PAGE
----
I might be groggy or confused, so orienting statements (where I am, what day it is, how I got there) and repetition are useful.

2.         Please make sure my comfort is aggressively optimized. 

a.         Ask me if I have pain and if I want something for that.  If I do, ask the nurse to treat it.  If there are barriers, be polite but persistent.  In most cases, “Can you please contact the physician?” will get as quick a response as “I have a sharp object in my purse and I will use it,” and it is less likely to lead to subsequent complications and delays.

b.         I would like to listen to music of my liking.  Good choices for me include Beatles, Coldplay, TMBG, Elliott Smith, The Decembrists, Bach, and Beethoven.  (There’s a playlist on my iPhone entitled If I’m Sick.)  It’s possible I would like some selections of C&W, disco, or hip-hop, but why take a chance?

c.         Please avoid or minimize the use of restraints.  Occasionally those are necessary to prevent a delirious patient from pulling out tubes, but they are potentially dangerous and antithetical to comfort.  Even if required, they can generally be removed while someone is present who can ensure that the patient does not pull on the wrong thing.  If the nurse objects, be polite but persistent.  (Just in case, keep a sharp object in your purse.)

What does that mean [for an intervention to “help”]?

I define it thus: “get me to a point where I can enjoy life and interact meaningfully with loved ones.”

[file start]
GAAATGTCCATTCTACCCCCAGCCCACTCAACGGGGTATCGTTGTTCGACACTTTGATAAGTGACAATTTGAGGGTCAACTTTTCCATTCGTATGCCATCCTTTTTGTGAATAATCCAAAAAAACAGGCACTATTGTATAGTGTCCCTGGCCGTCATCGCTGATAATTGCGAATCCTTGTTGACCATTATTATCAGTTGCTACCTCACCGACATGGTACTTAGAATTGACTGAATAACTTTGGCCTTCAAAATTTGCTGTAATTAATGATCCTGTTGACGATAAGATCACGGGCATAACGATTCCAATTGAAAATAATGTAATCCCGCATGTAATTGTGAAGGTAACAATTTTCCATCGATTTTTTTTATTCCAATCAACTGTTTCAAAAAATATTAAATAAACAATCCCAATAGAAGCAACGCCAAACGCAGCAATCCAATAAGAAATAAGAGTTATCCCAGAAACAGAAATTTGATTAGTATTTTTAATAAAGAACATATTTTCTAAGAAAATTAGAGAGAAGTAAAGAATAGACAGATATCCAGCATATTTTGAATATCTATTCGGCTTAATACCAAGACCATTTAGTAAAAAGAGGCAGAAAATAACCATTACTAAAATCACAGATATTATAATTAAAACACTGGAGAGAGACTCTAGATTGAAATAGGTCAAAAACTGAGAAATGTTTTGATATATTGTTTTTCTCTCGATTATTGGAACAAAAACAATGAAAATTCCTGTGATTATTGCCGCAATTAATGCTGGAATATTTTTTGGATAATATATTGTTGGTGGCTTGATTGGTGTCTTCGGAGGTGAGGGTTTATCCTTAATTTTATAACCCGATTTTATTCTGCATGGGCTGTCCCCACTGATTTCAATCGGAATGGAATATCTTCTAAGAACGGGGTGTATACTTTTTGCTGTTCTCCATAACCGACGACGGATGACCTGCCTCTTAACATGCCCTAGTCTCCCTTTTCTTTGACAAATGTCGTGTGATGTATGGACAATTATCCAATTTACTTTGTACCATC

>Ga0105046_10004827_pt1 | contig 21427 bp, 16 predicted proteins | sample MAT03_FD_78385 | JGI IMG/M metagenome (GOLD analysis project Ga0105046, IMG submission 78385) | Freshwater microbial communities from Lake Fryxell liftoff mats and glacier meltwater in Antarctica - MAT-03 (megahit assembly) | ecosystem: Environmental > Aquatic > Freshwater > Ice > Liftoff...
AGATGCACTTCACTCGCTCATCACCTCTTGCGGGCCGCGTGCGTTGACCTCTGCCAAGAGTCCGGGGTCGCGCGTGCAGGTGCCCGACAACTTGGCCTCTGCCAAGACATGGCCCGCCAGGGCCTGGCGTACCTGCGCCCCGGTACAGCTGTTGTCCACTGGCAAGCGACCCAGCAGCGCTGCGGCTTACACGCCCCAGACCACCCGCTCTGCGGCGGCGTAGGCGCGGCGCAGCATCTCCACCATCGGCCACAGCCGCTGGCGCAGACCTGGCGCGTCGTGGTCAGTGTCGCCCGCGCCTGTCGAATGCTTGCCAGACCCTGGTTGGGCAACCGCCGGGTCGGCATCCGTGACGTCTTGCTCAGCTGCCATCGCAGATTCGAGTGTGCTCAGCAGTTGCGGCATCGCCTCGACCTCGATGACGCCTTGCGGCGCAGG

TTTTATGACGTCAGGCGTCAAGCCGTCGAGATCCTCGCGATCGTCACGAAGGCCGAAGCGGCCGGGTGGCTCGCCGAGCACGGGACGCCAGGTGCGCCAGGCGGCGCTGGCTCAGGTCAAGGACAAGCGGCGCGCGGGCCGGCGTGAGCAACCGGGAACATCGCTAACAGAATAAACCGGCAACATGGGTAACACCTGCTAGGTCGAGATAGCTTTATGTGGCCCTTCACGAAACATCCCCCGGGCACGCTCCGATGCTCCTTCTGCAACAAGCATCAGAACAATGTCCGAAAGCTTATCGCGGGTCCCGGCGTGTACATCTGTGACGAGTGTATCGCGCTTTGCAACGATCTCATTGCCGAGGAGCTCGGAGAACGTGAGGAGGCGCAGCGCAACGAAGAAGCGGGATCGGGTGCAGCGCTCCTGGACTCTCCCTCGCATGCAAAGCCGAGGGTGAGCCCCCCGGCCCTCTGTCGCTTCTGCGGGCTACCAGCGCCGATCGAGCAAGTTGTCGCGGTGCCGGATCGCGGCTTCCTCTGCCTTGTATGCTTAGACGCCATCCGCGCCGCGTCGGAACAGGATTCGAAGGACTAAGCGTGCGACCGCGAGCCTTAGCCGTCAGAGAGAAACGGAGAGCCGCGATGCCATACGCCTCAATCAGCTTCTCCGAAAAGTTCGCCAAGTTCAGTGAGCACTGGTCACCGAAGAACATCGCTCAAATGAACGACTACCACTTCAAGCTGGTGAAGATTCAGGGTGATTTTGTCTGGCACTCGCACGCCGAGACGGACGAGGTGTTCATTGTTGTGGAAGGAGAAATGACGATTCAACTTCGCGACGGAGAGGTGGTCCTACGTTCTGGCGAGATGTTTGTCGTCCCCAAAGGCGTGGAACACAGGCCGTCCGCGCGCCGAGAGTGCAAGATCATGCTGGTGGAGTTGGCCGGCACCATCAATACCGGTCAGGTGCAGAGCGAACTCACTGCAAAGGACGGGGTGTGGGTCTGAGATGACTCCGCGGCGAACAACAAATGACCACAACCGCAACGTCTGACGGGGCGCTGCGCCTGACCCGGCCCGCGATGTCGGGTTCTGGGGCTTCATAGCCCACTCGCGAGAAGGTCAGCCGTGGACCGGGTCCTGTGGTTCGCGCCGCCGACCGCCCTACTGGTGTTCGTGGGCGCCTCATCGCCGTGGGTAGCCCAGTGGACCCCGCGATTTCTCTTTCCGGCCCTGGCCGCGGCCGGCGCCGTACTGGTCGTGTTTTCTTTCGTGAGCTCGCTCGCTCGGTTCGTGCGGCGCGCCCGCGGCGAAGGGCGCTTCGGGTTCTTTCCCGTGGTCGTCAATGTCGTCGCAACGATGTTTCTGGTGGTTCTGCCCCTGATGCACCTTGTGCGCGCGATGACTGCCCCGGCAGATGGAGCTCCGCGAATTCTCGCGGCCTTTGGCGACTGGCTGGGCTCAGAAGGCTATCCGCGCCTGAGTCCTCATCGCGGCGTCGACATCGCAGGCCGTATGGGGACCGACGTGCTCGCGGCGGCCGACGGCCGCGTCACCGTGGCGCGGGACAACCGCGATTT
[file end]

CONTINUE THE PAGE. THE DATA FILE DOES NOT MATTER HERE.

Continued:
3.         Regarding the use of life-sustaining interventions, I want the same thing that most people want: if a particular intervention is reasonably likely to help, use it, but not otherwise.  Of course, there are two tricky parts to this expression—

a.         “…help…”    What does that mean?  For this context, I define it thus: “get me to a point where I can enjoy life and interact meaningfully with loved ones.”  I’m sure you recognize this is different from “keep me alive.”

b.         “…is reasonably likely to…”    This is not so much a problem of definition as it is a problem of determination.  If you want something concrete, the default definition could be “provides at least a 10% chance of,” adjusted as necessary (i.e., use a bigger number for a more burdensome intervention). In most cases, there is no consistent or agreed-on approach to deciding the likelihood of benefit from a particular procedure or medication or plan.  Doctors make their estimates based on experience (and personal world view).  However, the situation is not as hopeless as this might suggest.  If in doubt, it’s often possible to give a time-limited trial (say, 12 hours or 48 hours, depending on the predicted response trajectory) and then withdraw the intervention if there’s no satisfactory response by the agreed-on deadline.  (I know it’s not as simple as I’ve presented, but this at least provides a strategy.)